Unraveling gene regulation's role in pulmonary fibrosis

NewsGuard 100/100 Score

Regulators of gene expression are thought to play an outsized role in disorders from cancers to heart disease. But how exactly do variations in gene regulation translate into a disease's biology?

A team of scientists led by researchers from the Translational Genomics Research Institute (TGen), part of the City of Hope, together with investigators at St. Vincent's Institute of Medical Research and Vanderbilt University Medical Center, now have a better answer for this question when it comes to pulmonary fibrosis (PF), an incurable respiratory disease.

Their study, published today in Nature Genetics, is the first to look at these variations at the cell type level across all cells within a solid tissue-;in this case, the lung. 

The findings will help researchers better understand what goes wrong in PF, said Nicholas Banovich, Ph.D., a TGen associate professor in the Integrated Cancer Genomics Division and co-senior author on the paper. 

Pulmonary fibrosis is the end stage of a chronic and progressive lung disease. The most severe cases lead to death or the need for a lung transplant within three to five years. There are a few FDA-approved medications for PF, but they only moderately improve survival time, Banovich said.

Through the past several years, it has become clear that genetic factors contribute substantially to a person's risk of developing pulmonary fibrosis, but how these genetic variations lead to disease has not been well understood." 

Jonathan Kropski MD, Associate Professor of Medicine at Vanderbilt University Medical Center and co-senior author on the paper

"Our work is focused on understanding the molecular mechanisms that drive the disease so that we can start to think about therapeutics that would treat those mechanisms rather than treating the end-stage fibrosis," Banovich noted.

In lung tissue taken from 116 people, 67 of whom had PF, the TGen researchers looked at expression quantitative trait loci (eQTL), which are the genetic variations outside of genes that control gene expression, or how genes are turned on or off in a cell.

While previous studies have identified eQTL in the lung, these associations came from studies of bulk lung tissue, offering only an average or composite view of how gene expression is regulated in the lung. 

More recently, there has been a big shift in trying to understand what genetic control of gene regulation looks like at the cell type level, across a large number of cells from a real organ system.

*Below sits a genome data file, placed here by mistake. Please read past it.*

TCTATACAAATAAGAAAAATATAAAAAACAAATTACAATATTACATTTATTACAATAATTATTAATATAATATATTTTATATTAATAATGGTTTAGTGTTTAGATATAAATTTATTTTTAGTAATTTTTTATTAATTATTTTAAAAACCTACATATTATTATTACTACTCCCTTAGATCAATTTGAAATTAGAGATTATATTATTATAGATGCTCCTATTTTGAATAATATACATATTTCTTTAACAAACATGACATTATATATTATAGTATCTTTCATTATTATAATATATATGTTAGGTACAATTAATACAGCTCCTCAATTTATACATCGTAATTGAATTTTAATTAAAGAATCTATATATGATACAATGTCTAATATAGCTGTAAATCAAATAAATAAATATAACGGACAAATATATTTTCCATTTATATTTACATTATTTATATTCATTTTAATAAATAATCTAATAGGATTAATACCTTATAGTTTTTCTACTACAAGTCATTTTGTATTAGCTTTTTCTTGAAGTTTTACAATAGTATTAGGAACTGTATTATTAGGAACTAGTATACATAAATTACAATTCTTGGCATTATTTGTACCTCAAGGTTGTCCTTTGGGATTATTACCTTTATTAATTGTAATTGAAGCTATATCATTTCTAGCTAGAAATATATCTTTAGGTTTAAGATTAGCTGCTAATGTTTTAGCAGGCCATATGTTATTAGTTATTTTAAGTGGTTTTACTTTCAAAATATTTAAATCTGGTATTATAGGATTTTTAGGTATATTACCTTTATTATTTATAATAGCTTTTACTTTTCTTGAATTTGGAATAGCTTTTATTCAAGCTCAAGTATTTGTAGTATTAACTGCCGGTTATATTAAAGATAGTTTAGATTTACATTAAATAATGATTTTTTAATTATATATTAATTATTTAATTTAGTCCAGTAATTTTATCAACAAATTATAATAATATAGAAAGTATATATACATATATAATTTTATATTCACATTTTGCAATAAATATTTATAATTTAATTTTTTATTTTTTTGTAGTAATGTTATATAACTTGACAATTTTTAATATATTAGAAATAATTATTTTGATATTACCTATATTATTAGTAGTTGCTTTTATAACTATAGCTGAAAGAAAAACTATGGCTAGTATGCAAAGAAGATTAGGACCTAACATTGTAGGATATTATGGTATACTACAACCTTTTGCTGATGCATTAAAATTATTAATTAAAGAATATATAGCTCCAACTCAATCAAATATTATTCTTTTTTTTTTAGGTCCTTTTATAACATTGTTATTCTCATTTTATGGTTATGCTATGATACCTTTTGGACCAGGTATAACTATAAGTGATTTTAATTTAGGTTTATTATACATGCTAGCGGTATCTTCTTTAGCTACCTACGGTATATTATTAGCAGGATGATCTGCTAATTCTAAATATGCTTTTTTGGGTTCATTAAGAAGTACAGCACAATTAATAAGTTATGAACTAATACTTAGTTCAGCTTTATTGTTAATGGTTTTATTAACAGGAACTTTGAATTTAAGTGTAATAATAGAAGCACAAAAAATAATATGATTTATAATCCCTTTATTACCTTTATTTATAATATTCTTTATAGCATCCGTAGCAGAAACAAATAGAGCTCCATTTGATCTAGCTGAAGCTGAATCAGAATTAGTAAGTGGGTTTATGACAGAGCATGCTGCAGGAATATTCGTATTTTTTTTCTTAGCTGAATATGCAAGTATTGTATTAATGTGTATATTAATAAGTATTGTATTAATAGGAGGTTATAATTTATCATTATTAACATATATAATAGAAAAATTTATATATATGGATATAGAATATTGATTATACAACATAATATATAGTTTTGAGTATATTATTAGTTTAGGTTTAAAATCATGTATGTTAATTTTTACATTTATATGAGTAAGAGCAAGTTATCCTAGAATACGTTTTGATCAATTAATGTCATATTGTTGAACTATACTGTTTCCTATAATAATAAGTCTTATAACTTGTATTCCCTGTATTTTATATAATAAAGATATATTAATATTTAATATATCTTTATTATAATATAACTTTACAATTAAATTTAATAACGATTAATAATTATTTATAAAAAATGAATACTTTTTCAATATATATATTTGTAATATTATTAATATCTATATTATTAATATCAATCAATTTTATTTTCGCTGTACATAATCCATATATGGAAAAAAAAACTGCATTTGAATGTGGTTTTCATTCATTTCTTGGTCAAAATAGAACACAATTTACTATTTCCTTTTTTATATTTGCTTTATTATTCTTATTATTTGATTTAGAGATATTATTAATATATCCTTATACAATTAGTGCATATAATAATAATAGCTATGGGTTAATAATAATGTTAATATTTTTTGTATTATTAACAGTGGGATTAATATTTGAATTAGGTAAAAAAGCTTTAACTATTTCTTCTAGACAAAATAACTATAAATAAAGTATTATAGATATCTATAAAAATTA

"The reason PF is a good candidate for this kind of approach is that the human lung is super complex, as its comprised of dozens of different cell types with discrete functions," said Banovich.

The approach used by the team mapped eQTL across 38 cell types in the lung. Most of the eQTL were shared across a cell lineage, and only a small fraction were specific to an individual cell type, the researchers found.

However, there was a class of eQTL that were found either only in healthy lung tissue or only in PF lung tissue, and those were highly cell type specific. This suggests that these gene regulators may be important contributors to chronic lung disease, the researchers noted. 

eQTL related to PF risk were often found in epithelial cells that line the lungs and airways. 

"Seeing that a lot of the genetic risk for the disease was localizing to these cells is strengthens a theory that this is where a lot of the action is happening in PF," said Banovich. 

Added Davis McCarthy, DPhil, Head of Bioinformatics and Cellular Genomics at St Vincent's Institute of Medical Research and co-senior author on the paper, said, "The resolution and richness of the data generated demanded complex data analyses," adding, "The success of this international collaboration is a tribute to the close integration of clinical, genomic, and computational researchers within the team."

Journal reference:

Natri, H. M., et al. (2024). Cell-type-specific and disease-associated expression quantitative trait loci in the human lung. Nature Genetics. doi.org/10.1038/s41588-024-01702-0.


The opinions expressed here are the views of the writer and do not necessarily reflect the views and opinions of News Medical.
Post a new comment

While we only use edited and approved content for Azthena answers, it may on occasions provide incorrect responses. Please confirm any data provided with the related suppliers or authors. We do not provide medical advice, if you search for medical information you must always consult a medical professional before acting on any information provided.

Your questions, but not your email details will be shared with OpenAI and retained for 30 days in accordance with their privacy principles.

Please do not ask questions that use sensitive or confidential information.

Read the full Terms & Conditions.

You might also like...
AI model developed by SOPHiA GENETICS and UroCCR predicts post-operative outcomes in kidney cancer study